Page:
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Dollar shortage: Moody’s says Nigeria’s recovery may take time – Punch

Oyetunji Abioye

Although foreign currency shortages in Nigeria and other sub-Saharan African countries are easing, it will take time for the sovereigns, banks and non-financial companies to restore their financial health, Moody’s Investors Service has said.

In a report released on Monday, Moody’s noted that dollar shortages stemming from lower oil and commodity prices had hit the finances of countries in the sub-region.

The report was titled, “Foreign-currency shortages are subsiding but will take time to overcome.”

In a statement on Monday, Moody’s Vice-President and co-author of the report, Lucie Villa, was quoted as saying, “Falling oil and commodity prices over the past two years have led to foreign currency shortages in numerous sub-Saharan African countries, with oil exporters hit particularly hard.”

“The stabilisation in oil and commodity prices over recent months will help to ease the pressure, but any recovery will depend on continued higher prices and could take some time.”

According to the VP, managing foreign currency shortages will remain a key policy challenge for sub-Saharan oil exporters.

In recent quarters, dollar rationing, currency devaluation and foreign currency borrowing by governments have stemmed the fall in external reserves in Angola and Nigeria.

According to the report, in the region’s banking sector, banks in Angola, Nigeria and the Democratic Republic of the Congo remain the most affected by foreign currency shortages due to their economies’ high reliance on dollars.

It said the region’s banks’ foreign currency deposits had been depleted and they had limited capacity to source new foreign funding.

“The resultant currency devaluations have also eroded banks’ loan quality, profitability and capital”, Moody’s Senior Vice-President and co-author of the report, Constantinos Kypreos, added.

According to a statement by Moody’s, pressures appear to be receding as their central banks continue to inject more dollars into the economy on the back of higher oil prices and related revenues.

Banks in South Africa are the least affected, reflecting the system’s limited dollarisation levels and low reliance on foreign funding.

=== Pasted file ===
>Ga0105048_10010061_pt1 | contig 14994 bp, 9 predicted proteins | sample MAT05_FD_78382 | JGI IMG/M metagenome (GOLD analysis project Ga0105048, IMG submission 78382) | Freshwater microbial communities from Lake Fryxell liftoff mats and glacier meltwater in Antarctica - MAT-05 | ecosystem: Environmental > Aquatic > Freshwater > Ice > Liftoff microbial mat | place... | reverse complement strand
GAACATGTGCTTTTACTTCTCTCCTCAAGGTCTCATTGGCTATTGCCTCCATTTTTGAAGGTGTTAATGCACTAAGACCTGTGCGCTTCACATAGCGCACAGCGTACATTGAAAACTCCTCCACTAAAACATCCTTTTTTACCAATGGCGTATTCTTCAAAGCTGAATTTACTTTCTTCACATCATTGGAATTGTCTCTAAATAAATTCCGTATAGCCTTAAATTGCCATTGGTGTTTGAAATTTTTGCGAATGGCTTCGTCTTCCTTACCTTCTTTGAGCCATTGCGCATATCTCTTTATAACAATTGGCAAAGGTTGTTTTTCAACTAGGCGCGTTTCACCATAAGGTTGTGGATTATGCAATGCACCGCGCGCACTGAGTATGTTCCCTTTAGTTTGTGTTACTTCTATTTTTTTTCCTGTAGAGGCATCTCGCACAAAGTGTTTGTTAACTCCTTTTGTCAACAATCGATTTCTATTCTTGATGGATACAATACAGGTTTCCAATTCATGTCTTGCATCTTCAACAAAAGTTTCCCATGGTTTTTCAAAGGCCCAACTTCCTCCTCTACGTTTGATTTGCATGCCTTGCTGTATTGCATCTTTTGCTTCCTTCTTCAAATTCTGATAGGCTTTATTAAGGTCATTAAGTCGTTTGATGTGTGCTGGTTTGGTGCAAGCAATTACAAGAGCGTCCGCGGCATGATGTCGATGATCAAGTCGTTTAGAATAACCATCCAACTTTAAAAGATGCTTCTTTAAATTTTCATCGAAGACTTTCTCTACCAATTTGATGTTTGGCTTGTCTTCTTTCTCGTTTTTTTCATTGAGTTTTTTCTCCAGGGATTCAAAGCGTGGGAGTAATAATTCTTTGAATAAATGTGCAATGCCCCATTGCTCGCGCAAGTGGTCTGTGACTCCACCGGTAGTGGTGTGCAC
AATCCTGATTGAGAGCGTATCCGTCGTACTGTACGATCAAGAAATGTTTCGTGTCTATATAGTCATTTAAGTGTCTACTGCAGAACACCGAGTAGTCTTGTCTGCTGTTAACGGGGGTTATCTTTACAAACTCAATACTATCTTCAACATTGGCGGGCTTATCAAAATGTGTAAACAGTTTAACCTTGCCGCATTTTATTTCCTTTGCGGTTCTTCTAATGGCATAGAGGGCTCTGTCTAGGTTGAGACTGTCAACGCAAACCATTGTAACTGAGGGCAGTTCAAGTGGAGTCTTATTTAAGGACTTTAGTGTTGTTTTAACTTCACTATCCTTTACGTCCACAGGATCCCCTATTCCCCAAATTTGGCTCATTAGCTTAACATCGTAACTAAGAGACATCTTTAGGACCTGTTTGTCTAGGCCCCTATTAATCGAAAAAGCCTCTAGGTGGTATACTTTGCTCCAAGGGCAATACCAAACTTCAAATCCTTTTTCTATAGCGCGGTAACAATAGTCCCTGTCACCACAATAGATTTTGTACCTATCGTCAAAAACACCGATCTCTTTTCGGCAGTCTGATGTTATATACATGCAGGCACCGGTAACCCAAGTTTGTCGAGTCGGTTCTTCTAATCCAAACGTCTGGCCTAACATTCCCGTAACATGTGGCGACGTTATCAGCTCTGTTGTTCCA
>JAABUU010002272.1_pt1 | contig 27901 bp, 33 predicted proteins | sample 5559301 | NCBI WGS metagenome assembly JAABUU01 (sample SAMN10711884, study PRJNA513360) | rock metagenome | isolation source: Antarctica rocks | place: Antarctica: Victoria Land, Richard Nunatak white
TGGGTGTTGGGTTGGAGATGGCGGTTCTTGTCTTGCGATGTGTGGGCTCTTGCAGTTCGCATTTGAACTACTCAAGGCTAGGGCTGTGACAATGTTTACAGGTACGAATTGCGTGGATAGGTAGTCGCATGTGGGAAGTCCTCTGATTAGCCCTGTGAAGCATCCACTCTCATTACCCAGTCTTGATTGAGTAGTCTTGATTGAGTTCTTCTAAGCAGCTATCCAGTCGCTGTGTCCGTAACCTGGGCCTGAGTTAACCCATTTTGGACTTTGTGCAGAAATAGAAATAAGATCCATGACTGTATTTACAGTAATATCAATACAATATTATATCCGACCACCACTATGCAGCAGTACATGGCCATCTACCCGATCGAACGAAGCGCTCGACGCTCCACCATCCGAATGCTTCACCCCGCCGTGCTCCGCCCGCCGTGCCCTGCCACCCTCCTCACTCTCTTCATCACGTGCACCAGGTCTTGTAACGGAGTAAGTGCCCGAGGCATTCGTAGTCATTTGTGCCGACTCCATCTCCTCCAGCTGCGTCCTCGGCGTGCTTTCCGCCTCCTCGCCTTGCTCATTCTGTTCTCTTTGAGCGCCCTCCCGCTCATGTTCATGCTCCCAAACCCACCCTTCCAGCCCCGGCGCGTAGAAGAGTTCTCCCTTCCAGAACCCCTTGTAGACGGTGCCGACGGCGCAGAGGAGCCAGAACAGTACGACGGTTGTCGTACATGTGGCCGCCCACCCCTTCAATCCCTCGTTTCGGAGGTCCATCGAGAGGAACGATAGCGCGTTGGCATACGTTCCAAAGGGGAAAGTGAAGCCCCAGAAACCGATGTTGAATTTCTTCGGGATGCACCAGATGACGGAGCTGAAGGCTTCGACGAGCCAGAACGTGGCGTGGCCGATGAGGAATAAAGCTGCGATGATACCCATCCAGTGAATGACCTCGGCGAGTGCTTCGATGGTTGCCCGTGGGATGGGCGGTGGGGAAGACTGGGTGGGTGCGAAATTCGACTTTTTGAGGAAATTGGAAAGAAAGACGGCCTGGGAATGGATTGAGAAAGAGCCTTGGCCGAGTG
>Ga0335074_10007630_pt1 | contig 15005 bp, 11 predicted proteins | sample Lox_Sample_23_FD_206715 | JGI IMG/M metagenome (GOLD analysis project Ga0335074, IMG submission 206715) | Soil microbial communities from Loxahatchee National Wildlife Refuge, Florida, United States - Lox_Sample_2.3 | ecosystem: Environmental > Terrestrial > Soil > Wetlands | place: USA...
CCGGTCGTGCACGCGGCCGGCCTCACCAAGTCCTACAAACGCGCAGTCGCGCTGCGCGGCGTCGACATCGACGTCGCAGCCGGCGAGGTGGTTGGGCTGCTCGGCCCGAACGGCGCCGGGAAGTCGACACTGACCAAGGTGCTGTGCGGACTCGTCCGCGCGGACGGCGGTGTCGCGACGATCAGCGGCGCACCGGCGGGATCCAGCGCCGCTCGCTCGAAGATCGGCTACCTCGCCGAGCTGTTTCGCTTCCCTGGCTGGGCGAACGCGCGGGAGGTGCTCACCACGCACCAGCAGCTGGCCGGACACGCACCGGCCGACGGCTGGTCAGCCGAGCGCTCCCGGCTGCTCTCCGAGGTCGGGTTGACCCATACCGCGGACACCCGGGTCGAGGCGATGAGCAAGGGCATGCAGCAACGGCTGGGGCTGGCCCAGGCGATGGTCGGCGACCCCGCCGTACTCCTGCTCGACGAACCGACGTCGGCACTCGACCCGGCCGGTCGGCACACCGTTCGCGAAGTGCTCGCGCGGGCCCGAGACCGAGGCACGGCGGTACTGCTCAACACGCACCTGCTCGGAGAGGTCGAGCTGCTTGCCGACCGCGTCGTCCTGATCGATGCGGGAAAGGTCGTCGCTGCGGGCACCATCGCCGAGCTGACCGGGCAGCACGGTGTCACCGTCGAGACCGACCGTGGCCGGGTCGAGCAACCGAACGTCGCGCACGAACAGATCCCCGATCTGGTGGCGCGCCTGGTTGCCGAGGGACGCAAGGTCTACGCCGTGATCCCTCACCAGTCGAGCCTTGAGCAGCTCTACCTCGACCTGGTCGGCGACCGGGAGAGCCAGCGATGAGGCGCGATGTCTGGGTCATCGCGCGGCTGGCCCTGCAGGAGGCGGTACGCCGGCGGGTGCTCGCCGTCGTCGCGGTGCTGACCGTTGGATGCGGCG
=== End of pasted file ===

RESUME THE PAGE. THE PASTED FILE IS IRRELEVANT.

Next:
The statement read in part “Although a gradual increase in commodity prices over recent months is supporting foreign currency liquidity and helping to ease currency shortages, it is too early to conclude that pressures on banks have reversed.

“This can only happen gradually as dollars flow back into the economies and exchange rates in ‘unofficial’ markets converge with official rates. Despite these challenges, banks in sub-Saharan Africa generally maintain high capital buffers and their profitability is robust.”

Non-financial companies operating in oil exporting countries such as Nigeria and Angola have been most affected by dollar scarcity and local currency weakness, according to the report.

Moody’s expects these challenges to continue in 2017 but alleviate in 2018.

“Dollar shortages make it difficult to pay suppliers of imported goods and equipment, meet dollar debt payments or to repatriate funds outside of the respective countries”

Moody’s Vice-President and co-author of the report, Dion Bate, was quoted as saying, “The associated local currency weakness increases the cost of servicing unhedged foreign currency debt obligations, reduces repatriated profits in foreign currency and lowers operating margins, as companies are not able to pass on high import costs to the consumer.”

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